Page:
Credit Card Rewards Get Cut in Half
What New Zealand credit card loyalty managers have been fearing for years finally happened at the start of May. The regulator cut the value of their credit card loyalty points in half. That’s the impact of the newly announced interchange regulation which will reduce the fees merchants pay to credit card companies and in turn what credit card companies give their customers in rewards.
Why It Matters for New Zealand’s Loyalty Industry
Loyalty points are a $4bn industry in Australia with half of that being contributed by credit cards. Comparatively, the New Zealand loyalty points industry is worth at least $500m annually. More important than the value of these points is the positive economic impact a loyalty program drives in a company’s sales (7% up in the first year, 11% after 3 years) and gross profit (up 6%).
The impact for banks is big but the impact for the rest of New Zealand loyalty programs including airlines and more particularly retailers is arguably bigger. Who or what might a loyalty manager in New Zealand have to watch out for?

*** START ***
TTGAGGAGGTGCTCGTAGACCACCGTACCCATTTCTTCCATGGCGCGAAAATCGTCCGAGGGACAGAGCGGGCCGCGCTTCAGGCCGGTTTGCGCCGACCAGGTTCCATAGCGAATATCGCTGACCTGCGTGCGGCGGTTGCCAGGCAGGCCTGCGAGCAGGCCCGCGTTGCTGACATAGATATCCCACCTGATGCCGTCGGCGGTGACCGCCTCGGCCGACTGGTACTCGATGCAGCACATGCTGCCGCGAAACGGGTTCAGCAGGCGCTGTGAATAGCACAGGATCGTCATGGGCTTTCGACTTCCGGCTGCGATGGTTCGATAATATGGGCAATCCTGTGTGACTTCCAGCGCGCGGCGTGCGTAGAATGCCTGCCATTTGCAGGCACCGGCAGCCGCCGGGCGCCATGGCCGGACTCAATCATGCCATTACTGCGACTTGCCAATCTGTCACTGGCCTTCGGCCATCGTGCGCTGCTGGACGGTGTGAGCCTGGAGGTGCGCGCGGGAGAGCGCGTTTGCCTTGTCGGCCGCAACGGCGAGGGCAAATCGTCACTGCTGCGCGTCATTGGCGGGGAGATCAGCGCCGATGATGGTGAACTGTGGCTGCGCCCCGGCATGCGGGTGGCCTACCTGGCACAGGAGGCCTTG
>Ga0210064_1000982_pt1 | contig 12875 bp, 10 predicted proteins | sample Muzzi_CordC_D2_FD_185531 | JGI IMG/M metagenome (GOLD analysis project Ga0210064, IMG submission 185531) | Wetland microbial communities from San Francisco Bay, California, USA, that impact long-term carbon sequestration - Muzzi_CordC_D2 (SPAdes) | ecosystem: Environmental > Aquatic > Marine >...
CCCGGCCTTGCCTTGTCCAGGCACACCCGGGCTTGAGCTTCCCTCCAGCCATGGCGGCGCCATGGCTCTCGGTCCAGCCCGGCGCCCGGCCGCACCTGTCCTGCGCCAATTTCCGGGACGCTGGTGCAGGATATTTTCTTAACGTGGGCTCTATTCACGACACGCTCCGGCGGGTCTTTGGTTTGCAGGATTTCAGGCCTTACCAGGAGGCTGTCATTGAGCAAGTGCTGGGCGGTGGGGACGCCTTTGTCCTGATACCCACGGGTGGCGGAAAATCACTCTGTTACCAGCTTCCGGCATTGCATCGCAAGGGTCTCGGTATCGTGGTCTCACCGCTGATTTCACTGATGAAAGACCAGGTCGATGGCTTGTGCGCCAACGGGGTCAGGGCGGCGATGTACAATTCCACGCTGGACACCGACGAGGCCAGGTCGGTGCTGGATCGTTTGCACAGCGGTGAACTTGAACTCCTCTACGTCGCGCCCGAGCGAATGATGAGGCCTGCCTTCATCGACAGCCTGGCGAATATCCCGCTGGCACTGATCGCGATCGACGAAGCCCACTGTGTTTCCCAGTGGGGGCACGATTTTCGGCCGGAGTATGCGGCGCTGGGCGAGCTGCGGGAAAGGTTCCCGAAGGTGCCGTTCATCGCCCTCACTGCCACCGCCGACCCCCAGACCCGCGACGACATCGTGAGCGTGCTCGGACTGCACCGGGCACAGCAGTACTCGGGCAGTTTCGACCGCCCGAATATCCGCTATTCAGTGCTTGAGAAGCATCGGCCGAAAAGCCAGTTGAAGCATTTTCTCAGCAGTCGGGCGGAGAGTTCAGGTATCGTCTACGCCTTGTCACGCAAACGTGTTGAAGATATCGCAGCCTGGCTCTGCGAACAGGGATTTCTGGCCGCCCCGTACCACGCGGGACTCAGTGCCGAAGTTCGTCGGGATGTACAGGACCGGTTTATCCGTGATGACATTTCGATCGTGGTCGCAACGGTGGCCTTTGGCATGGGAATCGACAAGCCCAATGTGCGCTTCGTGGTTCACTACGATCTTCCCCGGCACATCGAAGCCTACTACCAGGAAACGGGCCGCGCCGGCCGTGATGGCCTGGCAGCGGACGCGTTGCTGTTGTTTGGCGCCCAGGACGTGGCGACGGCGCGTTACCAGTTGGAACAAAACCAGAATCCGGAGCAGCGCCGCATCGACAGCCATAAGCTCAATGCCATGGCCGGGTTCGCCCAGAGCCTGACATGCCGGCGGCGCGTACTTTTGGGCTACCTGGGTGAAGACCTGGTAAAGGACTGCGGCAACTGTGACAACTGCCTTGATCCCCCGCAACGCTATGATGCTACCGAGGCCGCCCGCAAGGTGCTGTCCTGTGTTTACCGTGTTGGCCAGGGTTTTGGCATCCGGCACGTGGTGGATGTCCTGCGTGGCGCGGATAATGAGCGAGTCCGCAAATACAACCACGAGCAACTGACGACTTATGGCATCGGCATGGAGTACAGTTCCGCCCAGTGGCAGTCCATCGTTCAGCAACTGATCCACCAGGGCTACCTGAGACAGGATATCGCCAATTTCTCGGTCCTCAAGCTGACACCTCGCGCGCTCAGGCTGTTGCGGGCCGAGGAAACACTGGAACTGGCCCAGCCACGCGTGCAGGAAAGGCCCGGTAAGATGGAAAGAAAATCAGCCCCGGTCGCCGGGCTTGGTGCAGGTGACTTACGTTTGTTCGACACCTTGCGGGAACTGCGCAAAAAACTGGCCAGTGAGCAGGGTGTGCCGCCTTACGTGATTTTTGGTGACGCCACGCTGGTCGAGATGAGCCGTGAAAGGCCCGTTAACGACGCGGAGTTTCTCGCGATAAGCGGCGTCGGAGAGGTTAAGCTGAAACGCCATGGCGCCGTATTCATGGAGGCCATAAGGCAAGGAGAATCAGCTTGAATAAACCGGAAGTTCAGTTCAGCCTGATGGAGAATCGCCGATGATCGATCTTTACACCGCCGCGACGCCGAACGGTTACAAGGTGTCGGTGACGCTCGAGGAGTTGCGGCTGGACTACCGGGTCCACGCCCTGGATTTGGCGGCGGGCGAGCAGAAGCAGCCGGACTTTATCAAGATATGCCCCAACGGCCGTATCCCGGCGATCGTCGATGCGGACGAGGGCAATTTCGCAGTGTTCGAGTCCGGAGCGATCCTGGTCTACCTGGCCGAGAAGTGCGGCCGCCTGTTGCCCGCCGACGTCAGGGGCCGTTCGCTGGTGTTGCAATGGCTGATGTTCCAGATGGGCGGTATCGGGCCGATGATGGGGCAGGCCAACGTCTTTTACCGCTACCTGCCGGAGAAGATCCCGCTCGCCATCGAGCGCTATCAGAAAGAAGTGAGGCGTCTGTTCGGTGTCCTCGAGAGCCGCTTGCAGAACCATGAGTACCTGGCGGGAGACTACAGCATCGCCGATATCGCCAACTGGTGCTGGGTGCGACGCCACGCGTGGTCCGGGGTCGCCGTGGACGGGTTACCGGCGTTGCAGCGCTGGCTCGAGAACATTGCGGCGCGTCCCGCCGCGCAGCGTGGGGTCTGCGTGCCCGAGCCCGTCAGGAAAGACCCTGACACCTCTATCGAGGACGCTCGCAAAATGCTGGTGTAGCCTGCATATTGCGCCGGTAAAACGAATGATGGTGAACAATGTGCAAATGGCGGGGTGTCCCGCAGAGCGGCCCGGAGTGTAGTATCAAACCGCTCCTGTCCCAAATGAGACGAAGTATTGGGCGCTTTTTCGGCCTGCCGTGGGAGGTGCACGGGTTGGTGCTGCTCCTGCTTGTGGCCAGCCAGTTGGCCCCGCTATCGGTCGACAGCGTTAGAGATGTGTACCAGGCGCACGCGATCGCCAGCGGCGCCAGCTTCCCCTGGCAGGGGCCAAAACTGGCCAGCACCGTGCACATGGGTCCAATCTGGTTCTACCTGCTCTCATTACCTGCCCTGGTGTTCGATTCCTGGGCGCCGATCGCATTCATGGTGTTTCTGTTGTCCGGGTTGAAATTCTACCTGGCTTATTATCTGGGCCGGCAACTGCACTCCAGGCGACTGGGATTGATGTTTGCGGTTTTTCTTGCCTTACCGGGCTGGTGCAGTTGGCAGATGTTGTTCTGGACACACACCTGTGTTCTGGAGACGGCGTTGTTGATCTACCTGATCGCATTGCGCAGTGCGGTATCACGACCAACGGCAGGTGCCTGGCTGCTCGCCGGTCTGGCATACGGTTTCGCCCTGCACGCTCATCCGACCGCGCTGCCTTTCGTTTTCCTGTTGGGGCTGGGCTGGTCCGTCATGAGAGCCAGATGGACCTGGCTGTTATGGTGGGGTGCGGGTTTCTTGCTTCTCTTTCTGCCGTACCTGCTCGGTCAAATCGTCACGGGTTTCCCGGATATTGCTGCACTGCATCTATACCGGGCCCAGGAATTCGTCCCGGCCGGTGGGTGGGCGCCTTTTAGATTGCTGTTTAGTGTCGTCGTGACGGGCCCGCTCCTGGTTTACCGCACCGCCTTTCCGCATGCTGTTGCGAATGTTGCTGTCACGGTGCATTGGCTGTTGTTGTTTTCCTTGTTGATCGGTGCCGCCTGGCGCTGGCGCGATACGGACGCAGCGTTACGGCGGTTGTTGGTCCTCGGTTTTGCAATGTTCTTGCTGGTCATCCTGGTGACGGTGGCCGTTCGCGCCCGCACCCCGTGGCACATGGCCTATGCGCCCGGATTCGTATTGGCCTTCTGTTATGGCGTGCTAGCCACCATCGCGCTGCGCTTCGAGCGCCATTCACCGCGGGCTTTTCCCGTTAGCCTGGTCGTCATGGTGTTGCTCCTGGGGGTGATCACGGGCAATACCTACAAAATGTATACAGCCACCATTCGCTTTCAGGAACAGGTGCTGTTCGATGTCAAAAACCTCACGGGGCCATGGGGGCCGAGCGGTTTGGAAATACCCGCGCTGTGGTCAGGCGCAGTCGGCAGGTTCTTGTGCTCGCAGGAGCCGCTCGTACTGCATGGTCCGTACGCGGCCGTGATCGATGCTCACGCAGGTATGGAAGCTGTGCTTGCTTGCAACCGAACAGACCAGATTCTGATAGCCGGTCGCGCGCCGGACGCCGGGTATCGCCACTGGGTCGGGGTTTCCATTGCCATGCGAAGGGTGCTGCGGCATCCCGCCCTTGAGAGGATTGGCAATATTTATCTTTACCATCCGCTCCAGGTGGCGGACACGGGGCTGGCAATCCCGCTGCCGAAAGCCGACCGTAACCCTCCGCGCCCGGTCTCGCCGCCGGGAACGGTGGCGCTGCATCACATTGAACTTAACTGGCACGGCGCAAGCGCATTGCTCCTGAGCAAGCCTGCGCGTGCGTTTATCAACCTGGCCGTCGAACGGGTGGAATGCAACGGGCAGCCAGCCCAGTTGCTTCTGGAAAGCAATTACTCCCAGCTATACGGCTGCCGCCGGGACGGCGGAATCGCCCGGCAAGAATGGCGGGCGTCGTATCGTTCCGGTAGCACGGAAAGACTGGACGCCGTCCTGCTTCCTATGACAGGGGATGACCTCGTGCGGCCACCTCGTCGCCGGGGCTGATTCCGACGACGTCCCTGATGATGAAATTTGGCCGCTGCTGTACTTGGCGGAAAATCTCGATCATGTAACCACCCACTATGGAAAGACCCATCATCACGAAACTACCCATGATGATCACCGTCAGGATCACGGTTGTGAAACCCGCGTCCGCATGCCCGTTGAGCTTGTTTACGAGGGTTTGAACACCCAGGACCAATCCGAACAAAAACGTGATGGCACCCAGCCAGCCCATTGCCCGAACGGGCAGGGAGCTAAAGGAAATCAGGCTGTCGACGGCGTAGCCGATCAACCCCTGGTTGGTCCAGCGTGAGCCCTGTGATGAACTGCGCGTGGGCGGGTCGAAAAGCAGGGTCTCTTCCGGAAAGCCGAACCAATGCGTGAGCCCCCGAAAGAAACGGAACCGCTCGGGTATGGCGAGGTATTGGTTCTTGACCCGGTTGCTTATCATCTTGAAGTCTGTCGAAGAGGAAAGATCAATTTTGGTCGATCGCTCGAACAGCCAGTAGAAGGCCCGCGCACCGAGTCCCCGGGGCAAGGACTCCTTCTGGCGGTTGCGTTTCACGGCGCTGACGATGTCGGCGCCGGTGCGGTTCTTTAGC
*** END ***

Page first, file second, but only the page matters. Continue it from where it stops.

A Lot of Regulation all at Once
It’s not only interchange. New Zealand is facing a series of changes which individually and over time altered the power balance in loyalty ecosystems offshore but are all arriving at the same time here. Privacy regulation, the beginning of a Customer Data Right discussion (Open Banking to the rest of us), and the death of third-party cookies are creating winners and losers.
Privacy compliance is of course important but most privacy decisions and by extension customer data strategies are being driven by a fear of doing anything that might in any way compromise customer data.
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